Old New York & Rephotography

New York City’s Department of Records announced last week that it would be making almost 900 thousand photographs from the Municipal Archives collection available to the public for the first time online. The photographs date back to the late 19th century and span the early 20th century. The response has been so overwhelmingly interested that the site has been down since the launch, something I’m sure they were not anticipating. But how could they not? The Daily Mail featured a few images from the collection, and from this preview it is no wonder the public interest has been so intense.

all from The Daily Mail, courtesy of the NYC Department of Records

That last photograph of the Manhattan Bridge reminds me of a shot I took a few months ago when I was in the city last. I can’t wait until the site goes back up so I can browse the archives; imagine how many more incredible shots there are just waiting to be seen. Don’t you just love the old signage (breakfast special with coffee was only 10¢!) and those men painting the cables on the Brooklyn Bridge is making my knees all wobbly. I love the little barefoot Jewish boy in the first shot, too.

This whole thing go me thinking about my senior capstone course in college. The journalism school was split into 4 different tracks (Broadcast, Magazine, News-Editorial, Photojournalism) and aside from a few general lecture classes, each track had their own course schedule that focused specifically on their given field. The capstone course was different in that instead of working independently in our own tracks and only with people who had the same concentration, we were put in teams with kid from other tracks and assigned a neighborhood in Philly. We were given a semester-long assignment to report from that neighborhood (Fishtown represent!); the content of each weekly report we delivered was up to us to decide, but we were responsible for turning in something that utilized each of the skill-sets of our different team members. Mine was a group of three, one from Broadcast (my friend Chris, who now works as an anchor for CBS in Charlottesville), and one from Magazine. Each week we turned in a written article, a video, and a photo essay.

I just bored you with all those details because one particular project really stuck with me, and I was reminded of it when I saw this old pictures of New York.  For my capstone, I used the Urban Archives available through the university, a huge database of thousands of old pictures of Philadelphia from the past 150 years, to find photographs of our assigned neighborhood from the last century. I then went to each of the locations and photographed what was there now. Rephotography. Simple, yet somehow brilliantly so, and I wish I could take credit for the idea. It was thrilling to me to track down a specific intersection or house or park and line my shot up exactly as it was in the original photo. For the most part, Philadelphia has stayed much the same. But I imagine the same can’t be said for New York. Wouldn’t it be incredible, once the New York Department of Records’ archive site goes live and can handle the influx of curious visitors, to go to those streets and see what’s there now? I bet 40th and 6th Avenue looks a lot different today than it did in May of 1940.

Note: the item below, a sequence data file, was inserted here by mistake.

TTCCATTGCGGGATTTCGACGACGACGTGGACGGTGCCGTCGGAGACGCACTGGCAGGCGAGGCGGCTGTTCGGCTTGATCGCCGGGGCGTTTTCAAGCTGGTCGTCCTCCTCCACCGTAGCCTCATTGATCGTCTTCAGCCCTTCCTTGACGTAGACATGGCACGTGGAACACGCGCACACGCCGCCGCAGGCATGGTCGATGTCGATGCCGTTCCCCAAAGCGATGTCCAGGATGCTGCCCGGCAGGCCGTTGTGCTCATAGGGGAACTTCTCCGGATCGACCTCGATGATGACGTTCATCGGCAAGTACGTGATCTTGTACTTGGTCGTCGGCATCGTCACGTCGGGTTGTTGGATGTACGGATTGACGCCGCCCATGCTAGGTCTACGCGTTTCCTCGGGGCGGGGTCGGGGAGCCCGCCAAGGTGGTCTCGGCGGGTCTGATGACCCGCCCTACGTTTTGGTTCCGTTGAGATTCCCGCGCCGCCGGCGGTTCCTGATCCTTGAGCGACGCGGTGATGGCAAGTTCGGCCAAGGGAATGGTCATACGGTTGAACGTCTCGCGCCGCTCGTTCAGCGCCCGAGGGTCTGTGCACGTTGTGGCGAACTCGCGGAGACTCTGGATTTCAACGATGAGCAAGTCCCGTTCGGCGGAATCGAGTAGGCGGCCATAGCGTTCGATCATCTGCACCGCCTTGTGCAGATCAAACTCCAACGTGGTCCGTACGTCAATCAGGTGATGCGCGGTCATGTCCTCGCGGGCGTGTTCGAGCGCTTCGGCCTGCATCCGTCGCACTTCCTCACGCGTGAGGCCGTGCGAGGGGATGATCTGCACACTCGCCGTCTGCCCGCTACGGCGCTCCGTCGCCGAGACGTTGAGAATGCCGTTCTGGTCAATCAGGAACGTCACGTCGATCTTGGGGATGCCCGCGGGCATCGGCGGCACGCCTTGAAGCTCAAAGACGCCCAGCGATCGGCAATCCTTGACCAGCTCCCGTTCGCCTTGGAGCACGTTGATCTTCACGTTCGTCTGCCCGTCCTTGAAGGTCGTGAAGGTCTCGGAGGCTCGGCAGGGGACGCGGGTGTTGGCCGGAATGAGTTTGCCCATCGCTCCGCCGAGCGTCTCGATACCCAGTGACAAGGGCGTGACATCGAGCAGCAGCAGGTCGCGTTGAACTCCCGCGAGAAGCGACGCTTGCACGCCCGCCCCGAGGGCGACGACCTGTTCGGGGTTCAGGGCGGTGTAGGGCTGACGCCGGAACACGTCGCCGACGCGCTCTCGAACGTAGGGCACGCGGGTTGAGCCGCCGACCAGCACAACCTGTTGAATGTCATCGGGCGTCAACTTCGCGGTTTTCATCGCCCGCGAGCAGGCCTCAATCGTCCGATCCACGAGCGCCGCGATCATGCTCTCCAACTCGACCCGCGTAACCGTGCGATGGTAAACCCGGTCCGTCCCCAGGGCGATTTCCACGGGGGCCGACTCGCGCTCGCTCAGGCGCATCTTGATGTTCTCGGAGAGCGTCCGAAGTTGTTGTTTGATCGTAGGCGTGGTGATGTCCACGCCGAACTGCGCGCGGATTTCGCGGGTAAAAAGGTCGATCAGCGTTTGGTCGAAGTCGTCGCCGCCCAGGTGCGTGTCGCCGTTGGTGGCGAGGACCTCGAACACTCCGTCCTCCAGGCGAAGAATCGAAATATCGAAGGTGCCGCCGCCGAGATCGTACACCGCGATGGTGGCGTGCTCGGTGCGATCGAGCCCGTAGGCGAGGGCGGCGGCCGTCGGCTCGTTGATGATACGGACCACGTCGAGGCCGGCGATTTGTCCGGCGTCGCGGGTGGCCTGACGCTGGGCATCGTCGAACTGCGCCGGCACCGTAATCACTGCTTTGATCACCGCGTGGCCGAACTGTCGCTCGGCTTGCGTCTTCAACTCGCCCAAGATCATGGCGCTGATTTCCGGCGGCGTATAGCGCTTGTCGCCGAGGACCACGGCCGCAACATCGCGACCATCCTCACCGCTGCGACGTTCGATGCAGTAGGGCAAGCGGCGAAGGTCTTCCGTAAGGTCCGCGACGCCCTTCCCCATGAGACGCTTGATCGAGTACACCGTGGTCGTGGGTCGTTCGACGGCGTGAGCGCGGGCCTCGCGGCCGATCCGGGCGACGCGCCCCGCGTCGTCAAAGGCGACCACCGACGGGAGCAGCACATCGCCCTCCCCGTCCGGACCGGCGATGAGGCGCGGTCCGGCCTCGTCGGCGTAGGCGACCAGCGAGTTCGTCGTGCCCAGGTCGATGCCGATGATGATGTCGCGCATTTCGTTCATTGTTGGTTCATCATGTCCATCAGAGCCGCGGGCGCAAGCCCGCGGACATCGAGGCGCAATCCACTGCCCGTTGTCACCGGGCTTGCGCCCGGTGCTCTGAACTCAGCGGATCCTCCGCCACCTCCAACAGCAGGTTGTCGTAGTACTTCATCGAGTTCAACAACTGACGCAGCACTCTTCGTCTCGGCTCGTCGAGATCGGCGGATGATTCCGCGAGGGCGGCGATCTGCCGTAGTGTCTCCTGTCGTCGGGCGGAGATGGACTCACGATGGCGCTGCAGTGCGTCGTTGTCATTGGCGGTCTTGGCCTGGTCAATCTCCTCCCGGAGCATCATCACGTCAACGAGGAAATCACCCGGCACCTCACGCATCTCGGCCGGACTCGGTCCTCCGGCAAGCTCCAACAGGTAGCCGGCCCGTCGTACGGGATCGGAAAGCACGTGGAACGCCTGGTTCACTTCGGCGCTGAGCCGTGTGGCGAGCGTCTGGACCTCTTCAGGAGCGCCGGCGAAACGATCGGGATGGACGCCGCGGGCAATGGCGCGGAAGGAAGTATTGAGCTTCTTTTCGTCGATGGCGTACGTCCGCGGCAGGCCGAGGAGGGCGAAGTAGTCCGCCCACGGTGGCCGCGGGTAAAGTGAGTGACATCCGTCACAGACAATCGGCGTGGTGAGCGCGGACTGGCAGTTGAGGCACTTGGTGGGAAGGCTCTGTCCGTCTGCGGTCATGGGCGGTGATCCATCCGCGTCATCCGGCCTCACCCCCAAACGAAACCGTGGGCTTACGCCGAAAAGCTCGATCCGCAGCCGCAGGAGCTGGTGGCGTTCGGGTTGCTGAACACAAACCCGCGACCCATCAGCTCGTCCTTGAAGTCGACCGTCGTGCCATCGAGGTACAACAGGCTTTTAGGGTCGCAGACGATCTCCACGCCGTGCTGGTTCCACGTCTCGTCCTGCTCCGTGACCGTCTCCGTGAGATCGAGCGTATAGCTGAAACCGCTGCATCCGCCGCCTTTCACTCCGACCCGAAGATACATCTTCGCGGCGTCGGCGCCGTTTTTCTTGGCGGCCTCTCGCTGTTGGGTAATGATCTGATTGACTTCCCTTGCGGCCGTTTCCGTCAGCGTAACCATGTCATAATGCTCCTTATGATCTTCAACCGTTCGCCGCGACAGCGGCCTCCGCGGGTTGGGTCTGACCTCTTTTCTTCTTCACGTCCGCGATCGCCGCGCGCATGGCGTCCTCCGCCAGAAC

My favorite rephotography project is one by Christopher Rauschenberg, who used photographs by famous French photographer Eugene Atget and traveled around Paris for a year, revisiting and photographing 75 different images. The book, “Paris Changing” is phenomenal, and I love having it on my coffee table. It combines several of my favorite things in one. As far as photobooks go, this one is really something special.

All this to say that two weeks from today, I will be in Paris, taking my own photographs. You guys.

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April 30, 2012 / art / photo / LEAVE A COMMENT / 11

11 comments

  • Erin, what a great post and a wonderful resource in the DoR. I love these old photographs, just look at all the little details. You can come back to them time and time again and see something different in them. Those guys on the wires of the bridge makes my legs go jellylike. A couple of them look smartly dressed, surely they are not all workers ? For my history exam at high school, we had to research the history of our town. That was really interesting (you’ve seen my Tudor house post), visiting the old buildings and peeling back the walls (metaphorically) to find the original features and comparing original photos with our own. History was a favourite subject of mine at school.

    The Paris book looks interesting, will you be adding others to your list when you visit? That’s a great link BTW :-) xx

    • They do look surprisingly well-dressed for hanging out on suspension wires, don’t they? But maybe just that’s how everyone dressed back then. People were so much fancier back then! That sounds like a really neat school assignment, Sam. And more so than the one I had because you can peel back hundreds and hundreds of layers of history from your town. That Tudor house post was wonderful, I hope you share more like it!

      You’d love that Paris book, really. I’m sure I’ll find something else on the trip, or I’m hoping to anyway! xo

  • A. Maze. Ing. Wow! I love that. Over here we have national census every ten years, every household in the country has to fill it in by law. They started releasing the older ones online a couple of years ago and that website went down too. Everyone seeing who lived in their house in 1920 I suppose!

    I love the one with the bridge. Where was health and safety?? The guy at the bottom looks a bit like Sid James.